SHANGHAI — Major reforms toward the Chinese currency’s full convertibility expected in the next five months will encourage more capital inflow into China this year, Deutsche Bank said in a report on April 8.
The resulting capital inflow will add to the yuan’s strength against other currencies and lead to more liquidity to support growth for the world’s second largest economy, said the bank’s chief China economist Zhang Zhiwei, though he didn’t specify what measures will come along.
Overseas investors still face hurdles to expand exposure to China’s capital market, though the country has taken measured steps in recent years to loosen grips over its capital account.
China has pledged to make the yuan convertible under capital account this year during the country’s annual parliamentary session in March.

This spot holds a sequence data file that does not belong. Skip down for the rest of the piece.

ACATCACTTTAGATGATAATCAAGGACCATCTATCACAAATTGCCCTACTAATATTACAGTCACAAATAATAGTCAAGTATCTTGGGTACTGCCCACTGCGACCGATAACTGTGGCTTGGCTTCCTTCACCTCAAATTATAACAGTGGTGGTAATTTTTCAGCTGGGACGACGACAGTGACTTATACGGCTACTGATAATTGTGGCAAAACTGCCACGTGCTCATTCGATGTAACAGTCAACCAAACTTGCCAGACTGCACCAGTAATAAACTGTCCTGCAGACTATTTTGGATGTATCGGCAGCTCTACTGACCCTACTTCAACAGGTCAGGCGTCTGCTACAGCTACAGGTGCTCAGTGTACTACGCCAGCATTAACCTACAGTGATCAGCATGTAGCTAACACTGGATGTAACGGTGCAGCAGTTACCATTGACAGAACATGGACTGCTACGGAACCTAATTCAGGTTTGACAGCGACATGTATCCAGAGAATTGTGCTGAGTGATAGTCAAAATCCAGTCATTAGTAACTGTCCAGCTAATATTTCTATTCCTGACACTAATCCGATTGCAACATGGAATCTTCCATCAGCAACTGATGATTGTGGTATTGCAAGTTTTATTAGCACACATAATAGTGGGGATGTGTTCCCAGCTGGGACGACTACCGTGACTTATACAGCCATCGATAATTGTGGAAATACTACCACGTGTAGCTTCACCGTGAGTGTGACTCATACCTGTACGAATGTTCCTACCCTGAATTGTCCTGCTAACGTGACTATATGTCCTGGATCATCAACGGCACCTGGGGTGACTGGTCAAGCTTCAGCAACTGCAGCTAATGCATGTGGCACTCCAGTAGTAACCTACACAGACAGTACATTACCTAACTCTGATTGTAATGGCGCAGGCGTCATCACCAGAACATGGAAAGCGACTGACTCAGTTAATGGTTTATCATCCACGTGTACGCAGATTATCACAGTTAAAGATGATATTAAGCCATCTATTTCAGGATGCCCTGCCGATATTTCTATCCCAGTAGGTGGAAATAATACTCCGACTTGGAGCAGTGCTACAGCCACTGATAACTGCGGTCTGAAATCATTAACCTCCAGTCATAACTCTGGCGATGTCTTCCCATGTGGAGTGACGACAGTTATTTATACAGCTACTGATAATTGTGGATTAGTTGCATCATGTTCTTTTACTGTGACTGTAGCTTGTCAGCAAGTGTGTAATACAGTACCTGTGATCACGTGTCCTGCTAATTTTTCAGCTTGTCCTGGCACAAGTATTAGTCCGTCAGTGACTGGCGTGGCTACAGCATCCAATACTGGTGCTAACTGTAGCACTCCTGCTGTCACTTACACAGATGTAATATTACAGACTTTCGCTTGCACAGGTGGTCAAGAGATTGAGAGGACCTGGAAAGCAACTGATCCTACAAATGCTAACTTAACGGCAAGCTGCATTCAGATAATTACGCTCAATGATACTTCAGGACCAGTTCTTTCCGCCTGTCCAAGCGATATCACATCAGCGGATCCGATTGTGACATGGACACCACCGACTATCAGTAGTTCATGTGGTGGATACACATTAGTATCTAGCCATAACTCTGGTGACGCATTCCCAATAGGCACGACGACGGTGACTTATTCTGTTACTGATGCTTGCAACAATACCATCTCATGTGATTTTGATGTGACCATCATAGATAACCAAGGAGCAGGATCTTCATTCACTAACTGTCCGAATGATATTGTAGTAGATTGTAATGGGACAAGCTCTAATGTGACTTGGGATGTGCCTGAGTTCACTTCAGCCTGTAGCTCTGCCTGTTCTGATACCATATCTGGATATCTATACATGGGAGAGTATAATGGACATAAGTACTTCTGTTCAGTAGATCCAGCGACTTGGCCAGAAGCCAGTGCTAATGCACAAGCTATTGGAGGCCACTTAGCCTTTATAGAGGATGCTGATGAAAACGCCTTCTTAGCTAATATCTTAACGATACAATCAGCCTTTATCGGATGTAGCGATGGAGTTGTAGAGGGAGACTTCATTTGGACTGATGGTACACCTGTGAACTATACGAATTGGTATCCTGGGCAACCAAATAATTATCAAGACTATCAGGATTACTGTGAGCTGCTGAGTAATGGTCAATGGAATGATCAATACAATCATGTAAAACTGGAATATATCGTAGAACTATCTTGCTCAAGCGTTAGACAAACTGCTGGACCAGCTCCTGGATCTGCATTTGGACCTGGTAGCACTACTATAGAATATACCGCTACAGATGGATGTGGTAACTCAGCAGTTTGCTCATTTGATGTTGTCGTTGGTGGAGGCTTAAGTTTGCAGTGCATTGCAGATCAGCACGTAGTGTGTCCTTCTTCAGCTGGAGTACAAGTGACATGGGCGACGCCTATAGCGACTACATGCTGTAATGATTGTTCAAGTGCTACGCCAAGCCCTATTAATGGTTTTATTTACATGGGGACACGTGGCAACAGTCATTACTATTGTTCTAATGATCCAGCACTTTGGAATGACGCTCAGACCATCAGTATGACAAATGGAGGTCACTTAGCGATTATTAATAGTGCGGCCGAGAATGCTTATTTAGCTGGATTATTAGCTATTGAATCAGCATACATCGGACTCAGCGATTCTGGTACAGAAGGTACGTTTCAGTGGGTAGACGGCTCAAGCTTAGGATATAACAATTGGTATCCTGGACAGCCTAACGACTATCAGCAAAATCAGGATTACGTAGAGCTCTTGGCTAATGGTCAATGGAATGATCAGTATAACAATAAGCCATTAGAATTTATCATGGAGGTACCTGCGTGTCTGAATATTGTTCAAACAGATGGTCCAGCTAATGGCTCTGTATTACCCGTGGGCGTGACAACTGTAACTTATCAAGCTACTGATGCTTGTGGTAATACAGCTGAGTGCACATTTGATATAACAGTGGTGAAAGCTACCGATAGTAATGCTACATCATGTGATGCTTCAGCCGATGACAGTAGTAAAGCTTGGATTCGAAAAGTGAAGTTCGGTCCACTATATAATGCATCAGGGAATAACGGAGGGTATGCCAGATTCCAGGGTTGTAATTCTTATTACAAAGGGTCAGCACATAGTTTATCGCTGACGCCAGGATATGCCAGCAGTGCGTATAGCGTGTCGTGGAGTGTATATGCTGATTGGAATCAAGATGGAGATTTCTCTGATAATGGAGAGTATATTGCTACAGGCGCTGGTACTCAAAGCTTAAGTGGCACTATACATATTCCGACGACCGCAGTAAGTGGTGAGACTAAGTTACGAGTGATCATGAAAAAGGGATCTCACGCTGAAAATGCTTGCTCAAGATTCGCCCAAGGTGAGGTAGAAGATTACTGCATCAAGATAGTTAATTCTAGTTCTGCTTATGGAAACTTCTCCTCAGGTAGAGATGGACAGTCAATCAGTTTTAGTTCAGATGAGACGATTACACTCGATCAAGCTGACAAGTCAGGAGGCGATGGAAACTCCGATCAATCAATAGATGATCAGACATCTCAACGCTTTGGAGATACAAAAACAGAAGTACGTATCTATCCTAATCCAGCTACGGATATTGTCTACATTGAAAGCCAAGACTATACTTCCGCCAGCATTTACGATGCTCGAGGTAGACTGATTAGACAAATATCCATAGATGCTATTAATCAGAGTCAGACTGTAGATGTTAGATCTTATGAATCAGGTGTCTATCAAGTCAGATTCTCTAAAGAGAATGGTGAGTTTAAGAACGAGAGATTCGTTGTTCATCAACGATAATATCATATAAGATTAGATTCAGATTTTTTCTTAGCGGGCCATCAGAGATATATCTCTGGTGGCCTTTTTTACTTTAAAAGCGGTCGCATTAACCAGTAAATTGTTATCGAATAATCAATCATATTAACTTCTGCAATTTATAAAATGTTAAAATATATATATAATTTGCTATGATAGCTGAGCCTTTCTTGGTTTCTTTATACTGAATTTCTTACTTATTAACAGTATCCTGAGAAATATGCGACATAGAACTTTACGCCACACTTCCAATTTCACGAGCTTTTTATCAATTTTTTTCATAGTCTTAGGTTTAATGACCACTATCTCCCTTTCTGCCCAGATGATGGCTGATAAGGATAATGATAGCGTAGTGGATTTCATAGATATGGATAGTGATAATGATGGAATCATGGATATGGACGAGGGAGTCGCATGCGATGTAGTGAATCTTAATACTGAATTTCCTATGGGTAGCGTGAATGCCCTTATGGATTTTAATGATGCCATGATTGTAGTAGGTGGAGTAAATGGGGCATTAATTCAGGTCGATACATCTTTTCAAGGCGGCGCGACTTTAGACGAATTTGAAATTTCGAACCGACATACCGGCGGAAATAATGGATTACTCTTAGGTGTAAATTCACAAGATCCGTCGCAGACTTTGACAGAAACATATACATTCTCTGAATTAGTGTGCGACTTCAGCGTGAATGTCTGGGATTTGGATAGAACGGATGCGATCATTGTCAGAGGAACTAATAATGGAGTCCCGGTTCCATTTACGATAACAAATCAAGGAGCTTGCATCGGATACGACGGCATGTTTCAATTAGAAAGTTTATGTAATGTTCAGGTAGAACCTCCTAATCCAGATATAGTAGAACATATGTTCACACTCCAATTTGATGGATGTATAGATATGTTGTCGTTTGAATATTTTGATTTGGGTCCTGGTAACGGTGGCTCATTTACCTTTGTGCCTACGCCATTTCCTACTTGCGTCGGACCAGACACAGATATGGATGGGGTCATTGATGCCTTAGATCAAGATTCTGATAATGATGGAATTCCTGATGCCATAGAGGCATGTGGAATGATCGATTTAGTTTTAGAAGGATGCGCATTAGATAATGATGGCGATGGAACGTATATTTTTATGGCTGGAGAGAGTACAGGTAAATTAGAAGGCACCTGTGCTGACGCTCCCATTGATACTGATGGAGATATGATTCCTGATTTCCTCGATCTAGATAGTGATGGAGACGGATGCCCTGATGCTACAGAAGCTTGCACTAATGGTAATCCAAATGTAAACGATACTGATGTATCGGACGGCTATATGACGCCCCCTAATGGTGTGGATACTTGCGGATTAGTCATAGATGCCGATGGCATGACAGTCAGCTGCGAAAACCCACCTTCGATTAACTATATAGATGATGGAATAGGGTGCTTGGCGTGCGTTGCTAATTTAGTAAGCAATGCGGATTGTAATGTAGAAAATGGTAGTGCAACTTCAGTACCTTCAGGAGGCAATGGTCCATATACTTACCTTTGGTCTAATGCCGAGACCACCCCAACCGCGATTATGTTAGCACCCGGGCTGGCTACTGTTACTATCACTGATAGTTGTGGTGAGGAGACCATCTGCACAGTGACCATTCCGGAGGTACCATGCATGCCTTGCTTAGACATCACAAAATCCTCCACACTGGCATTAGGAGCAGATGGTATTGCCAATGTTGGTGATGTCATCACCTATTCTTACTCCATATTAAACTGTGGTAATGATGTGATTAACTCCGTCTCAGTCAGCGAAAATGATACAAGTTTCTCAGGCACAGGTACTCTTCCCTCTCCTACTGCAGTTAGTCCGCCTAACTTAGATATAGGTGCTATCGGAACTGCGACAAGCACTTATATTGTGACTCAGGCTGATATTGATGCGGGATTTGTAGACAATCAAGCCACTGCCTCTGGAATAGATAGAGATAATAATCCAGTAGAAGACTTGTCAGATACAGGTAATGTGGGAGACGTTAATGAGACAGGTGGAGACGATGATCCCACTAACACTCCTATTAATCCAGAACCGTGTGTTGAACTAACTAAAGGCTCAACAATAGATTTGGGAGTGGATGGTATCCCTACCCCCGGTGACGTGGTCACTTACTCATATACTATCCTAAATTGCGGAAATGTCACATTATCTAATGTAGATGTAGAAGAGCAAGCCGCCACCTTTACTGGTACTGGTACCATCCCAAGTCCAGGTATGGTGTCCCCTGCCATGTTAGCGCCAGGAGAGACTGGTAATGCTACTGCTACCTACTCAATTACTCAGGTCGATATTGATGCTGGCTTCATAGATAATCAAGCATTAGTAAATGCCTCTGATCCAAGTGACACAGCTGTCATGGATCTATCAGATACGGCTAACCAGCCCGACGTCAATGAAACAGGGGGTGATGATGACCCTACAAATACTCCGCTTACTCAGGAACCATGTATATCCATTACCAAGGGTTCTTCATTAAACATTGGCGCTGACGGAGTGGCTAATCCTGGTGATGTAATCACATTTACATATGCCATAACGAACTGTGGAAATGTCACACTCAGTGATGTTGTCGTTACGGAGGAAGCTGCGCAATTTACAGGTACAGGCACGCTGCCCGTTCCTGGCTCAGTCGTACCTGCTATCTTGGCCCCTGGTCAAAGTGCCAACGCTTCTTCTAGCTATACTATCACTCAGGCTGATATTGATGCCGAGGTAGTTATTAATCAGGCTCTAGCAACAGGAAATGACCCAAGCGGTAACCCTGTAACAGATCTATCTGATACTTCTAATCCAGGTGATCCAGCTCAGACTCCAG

While China is on its way to undo more restrictions over capital flowing through its borders, Zhang said regulators will still maintain necessary controls to keep financial risks at bay.
Starting in November, offshore investors based in Hong Kong can invest directly in Chinese stocks listed in Shanghai under a daily quota of 13 billion yuan ($2.09 billion). A similar program will be launched sometime this year, connecting Hong Kong-based investors to the Shenzhen Stock Exchange.
Zhang said additional capital inflow resulting from further opening of the capital account could also add fuel to a sustained bull-run in China’s stock market, whose performance since late last year has sent the Shanghai Composite Index to seven year highs in recent trading days.
The authorities’ upcoming moves’ to open China’s capital account will also raise the yuan’s global profile, says the bank, which sees a 70 percent likelihood for the currency to be included into the Special Drawing Right (SDR) basket of the International Monetary Fund by the end of 2016.